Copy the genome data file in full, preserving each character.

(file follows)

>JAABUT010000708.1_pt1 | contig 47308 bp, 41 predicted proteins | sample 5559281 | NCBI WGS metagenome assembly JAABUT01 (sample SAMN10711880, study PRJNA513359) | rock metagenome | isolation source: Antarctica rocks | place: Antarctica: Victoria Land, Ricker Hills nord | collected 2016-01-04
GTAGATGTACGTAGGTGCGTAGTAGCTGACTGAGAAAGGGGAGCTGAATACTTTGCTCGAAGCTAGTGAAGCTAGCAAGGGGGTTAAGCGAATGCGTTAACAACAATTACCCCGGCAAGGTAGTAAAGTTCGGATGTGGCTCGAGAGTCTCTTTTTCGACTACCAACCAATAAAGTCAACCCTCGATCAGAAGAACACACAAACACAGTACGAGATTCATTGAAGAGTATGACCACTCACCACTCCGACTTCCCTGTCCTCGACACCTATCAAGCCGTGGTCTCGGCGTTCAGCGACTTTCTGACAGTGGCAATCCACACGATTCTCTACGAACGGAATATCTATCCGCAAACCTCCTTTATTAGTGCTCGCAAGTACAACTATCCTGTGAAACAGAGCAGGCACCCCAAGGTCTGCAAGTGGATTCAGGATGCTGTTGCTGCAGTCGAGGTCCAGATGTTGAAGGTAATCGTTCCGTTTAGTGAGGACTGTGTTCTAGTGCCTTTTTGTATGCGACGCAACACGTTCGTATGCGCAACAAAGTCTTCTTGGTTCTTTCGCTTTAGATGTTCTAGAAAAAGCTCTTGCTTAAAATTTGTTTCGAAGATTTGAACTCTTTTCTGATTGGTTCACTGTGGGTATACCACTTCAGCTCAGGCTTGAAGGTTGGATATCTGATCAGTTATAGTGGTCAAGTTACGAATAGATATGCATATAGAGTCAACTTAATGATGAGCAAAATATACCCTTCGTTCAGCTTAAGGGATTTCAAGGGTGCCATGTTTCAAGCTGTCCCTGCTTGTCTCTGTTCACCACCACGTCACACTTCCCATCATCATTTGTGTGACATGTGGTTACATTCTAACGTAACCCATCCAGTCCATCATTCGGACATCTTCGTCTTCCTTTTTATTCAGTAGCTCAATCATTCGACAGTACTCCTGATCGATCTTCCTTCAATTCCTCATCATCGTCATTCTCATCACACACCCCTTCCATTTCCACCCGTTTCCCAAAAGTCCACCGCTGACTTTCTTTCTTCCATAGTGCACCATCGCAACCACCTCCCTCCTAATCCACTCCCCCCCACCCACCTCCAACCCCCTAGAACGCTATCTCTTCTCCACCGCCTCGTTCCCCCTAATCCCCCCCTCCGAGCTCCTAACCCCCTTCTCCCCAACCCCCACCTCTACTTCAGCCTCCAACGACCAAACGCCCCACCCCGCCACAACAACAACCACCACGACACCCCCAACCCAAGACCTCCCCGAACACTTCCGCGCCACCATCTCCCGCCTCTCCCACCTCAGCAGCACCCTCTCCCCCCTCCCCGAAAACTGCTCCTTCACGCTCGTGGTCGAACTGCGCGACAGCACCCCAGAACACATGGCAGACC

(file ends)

>JAABUT010000708.1_pt1 | contig 47308 bp, 41 predicted proteins | sample 5559281 | NCBI WGS metagenome assembly JAABUT01 (sample SAMN10711880, study PRJNA513359) | rock metagenome | isolation source: Antarctica rocks | place: Antarctica: Victoria Land, Ricker Hills nord | collected 2016-01-04
GTAGATGTACGTAGGTGCGTAGTAGCTGACTGAGAAAGGGGAGCTGAATACTTTGCTCGAAGCTAGTGAAGCTAGCAAGGGGGTTAAGCGAATGCGTTAACAACAATTACCCCGGCAAGGTAGTAAAGTTCGGATGTGGCTCGAGAGTCTCTTTTTCGACTACCAACCAATAAAGTCAACCCTCGATCAGAAGAACACACAAACACAGTACGAGATTCATTGAAGAGTATGACCACTCACCACTCCGACTTCCCTGTCCTCGACACCTATCAAGCCGTGGTCTCGGCGTTCAGCGACTTTCTGACAGTGGCAATCCACACGATTCTCTACGAACGGAATATCTATCCGCAAACCTCCTTTATTAGTGCTCGCAAGTACAACTATCCTGTGAAACAGAGCAGGCACCCCAAGGTCTGCAAGTGGATTCAGGATGCTGTTGCTGCAGTCGAGGTCCAGATGTTGAAGGTAATCGTTCCGTTTAGTGAGGACTGTGTTCTAGTGCCTTTTTGTATGCGACGCAACACGTTCGTATGCGCAACAAAGTCTTCTTGGTTCTTTCGCTTTAGATGTTCTAGAAAAAGCTCTTGCTTAAAATTTGTTTCGAAGATTTGAACTCTTTTCTGATTGGTTCACTGTGGGTATACCACTTCAGCTCAGGCTTGAAGGTTGGATATCTGATCAGTTATAGTGGTCAAGTTACGAATAGATATGCATATAGAGTCAACTTAATGATGAGCAAAATATACCCTTCGTTCAGCTTAAGGGATTTCAAGGGTGCCATGTTTCAAGCTGTCCCTGCTTGTCTCTGTTCACCACCACGTCACACTTCCCATCATCATTTGTGTGACATGTGGTTACATTCTAACGTAACCCATCCAGTCCATCATTCGGACATCTTCGTCTTCCTTTTTATTCAGTAGCTCAATCATTCGACAGTACTCCTGATCGATCTTCCTTCAATTCCTCATCATCGTCATTCTCATCACACACCCCTTCCATTTCCACCCGTTTCCCAAAAGTCCACCGCTGACTTTCTTTCTTCCATAGTGCACCATCGCAACCACCTCCCTCCTAATCCACTCCCCCCCACCCACCTCCAACCCCCTAGAACGCTATCTCTTCTCCACCGCCTCGTTCCCCCTAATCCCCCCCTCCGAGCTCCTAACCCCCTTCTCCCCAACCCCCACCTCTACTTCAGCCTCCAACGACCAAACGCCCCACCCCGCCACAACAACAACCACCACGACACCCCCAACCCAAGACCTCCCCGAACACTTCCGCGCCACCATCTCCCGCCTCTCCCACCTCAGCAGCACCCTCTCCCCCCTCCCCGAAAACTGCTCCTTCACGCTCGTGGTCGAACTGCGCGACAGCACCCCAGAACACATGGCAGACC